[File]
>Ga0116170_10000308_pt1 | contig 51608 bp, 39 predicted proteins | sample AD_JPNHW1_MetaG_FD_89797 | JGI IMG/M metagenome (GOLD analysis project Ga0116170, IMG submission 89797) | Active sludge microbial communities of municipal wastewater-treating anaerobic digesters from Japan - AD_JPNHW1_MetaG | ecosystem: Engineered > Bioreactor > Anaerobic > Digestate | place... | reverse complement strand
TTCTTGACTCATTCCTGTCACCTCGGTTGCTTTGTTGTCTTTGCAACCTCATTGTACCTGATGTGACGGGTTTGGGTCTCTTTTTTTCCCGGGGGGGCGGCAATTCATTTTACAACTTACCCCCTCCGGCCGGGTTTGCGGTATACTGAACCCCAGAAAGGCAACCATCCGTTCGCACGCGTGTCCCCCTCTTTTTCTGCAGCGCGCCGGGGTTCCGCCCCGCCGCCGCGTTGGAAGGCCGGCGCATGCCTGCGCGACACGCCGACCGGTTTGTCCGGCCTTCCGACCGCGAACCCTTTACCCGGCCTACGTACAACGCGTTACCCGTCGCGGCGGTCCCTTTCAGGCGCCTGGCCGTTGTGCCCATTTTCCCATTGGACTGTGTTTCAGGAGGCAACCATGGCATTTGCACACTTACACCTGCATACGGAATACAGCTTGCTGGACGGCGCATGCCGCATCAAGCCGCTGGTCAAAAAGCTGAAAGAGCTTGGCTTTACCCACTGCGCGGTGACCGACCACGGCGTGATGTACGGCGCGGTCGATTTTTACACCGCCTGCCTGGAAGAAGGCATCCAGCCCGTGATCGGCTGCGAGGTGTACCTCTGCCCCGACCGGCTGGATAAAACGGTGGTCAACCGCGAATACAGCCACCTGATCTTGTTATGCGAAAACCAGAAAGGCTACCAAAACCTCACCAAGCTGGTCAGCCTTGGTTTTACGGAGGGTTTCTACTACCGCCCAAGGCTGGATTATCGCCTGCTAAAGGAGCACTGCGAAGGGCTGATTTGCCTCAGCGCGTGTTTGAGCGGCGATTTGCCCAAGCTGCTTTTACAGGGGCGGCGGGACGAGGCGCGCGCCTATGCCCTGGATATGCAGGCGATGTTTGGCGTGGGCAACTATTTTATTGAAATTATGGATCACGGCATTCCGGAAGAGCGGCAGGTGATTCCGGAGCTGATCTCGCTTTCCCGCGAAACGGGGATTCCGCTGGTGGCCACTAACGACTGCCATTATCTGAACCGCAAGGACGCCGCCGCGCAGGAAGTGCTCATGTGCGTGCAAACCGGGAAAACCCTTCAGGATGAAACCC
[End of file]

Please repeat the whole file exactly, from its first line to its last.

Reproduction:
>Ga0116170_10000308_pt1 | contig 51608 bp, 39 predicted proteins | sample AD_JPNHW1_MetaG_FD_89797 | JGI IMG/M metagenome (GOLD analysis project Ga0116170, IMG submission 89797) | Active sludge microbial communities of municipal wastewater-treating anaerobic digesters from Japan - AD_JPNHW1_MetaG | ecosystem: Engineered > Bioreactor > Anaerobic > Digestate | place... | reverse complement strand
TTCTTGACTCATTCCTGTCACCTCGGTTGCTTTGTTGTCTTTGCAACCTCATTGTACCTGATGTGACGGGTTTGGGTCTCTTTTTTTCCCGGGGGGGCGGCAATTCATTTTACAACTTACCCCCTCCGGCCGGGTTTGCGGTATACTGAACCCCAGAAAGGCAACCATCCGTTCGCACGCGTGTCCCCCTCTTTTTCTGCAGCGCGCCGGGGTTCCGCCCCGCCGCCGCGTTGGAAGGCCGGCGCATGCCTGCGCGACACGCCGACCGGTTTGTCCGGCCTTCCGACCGCGAACCCTTTACCCGGCCTACGTACAACGCGTTACCCGTCGCGGCGGTCCCTTTCAGGCGCCTGGCCGTTGTGCCCATTTTCCCATTGGACTGTGTTTCAGGAGGCAACCATGGCATTTGCACACTTACACCTGCATACGGAATACAGCTTGCTGGACGGCGCATGCCGCATCAAGCCGCTGGTCAAAAAGCTGAAAGAGCTTGGCTTTACCCACTGCGCGGTGACCGACCACGGCGTGATGTACGGCGCGGTCGATTTTTACACCGCCTGCCTGGAAGAAGGCATCCAGCCCGTGATCGGCTGCGAGGTGTACCTCTGCCCCGACCGGCTGGATAAAACGGTGGTCAACCGCGAATACAGCCACCTGATCTTGTTATGCGAAAACCAGAAAGGCTACCAAAACCTCACCAAGCTGGTCAGCCTTGGTTTTACGGAGGGTTTCTACTACCGCCCAAGGCTGGATTATCGCCTGCTAAAGGAGCACTGCGAAGGGCTGATTTGCCTCAGCGCGTGTTTGAGCGGCGATTTGCCCAAGCTGCTTTTACAGGGGCGGCGGGACGAGGCGCGCGCCTATGCCCTGGATATGCAGGCGATGTTTGGCGTGGGCAACTATTTTATTGAAATTATGGATCACGGCATTCCGGAAGAGCGGCAGGTGATTCCGGAGCTGATCTCGCTTTCCCGCGAAACGGGGATTCCGCTGGTGGCCACTAACGACTGCCATTATCTGAACCGCAAGGACGCCGCCGCGCAGGAAGTGCTCATGTGCGTGCAAACCGGGAAAACCCTTCAGGATGAAACCC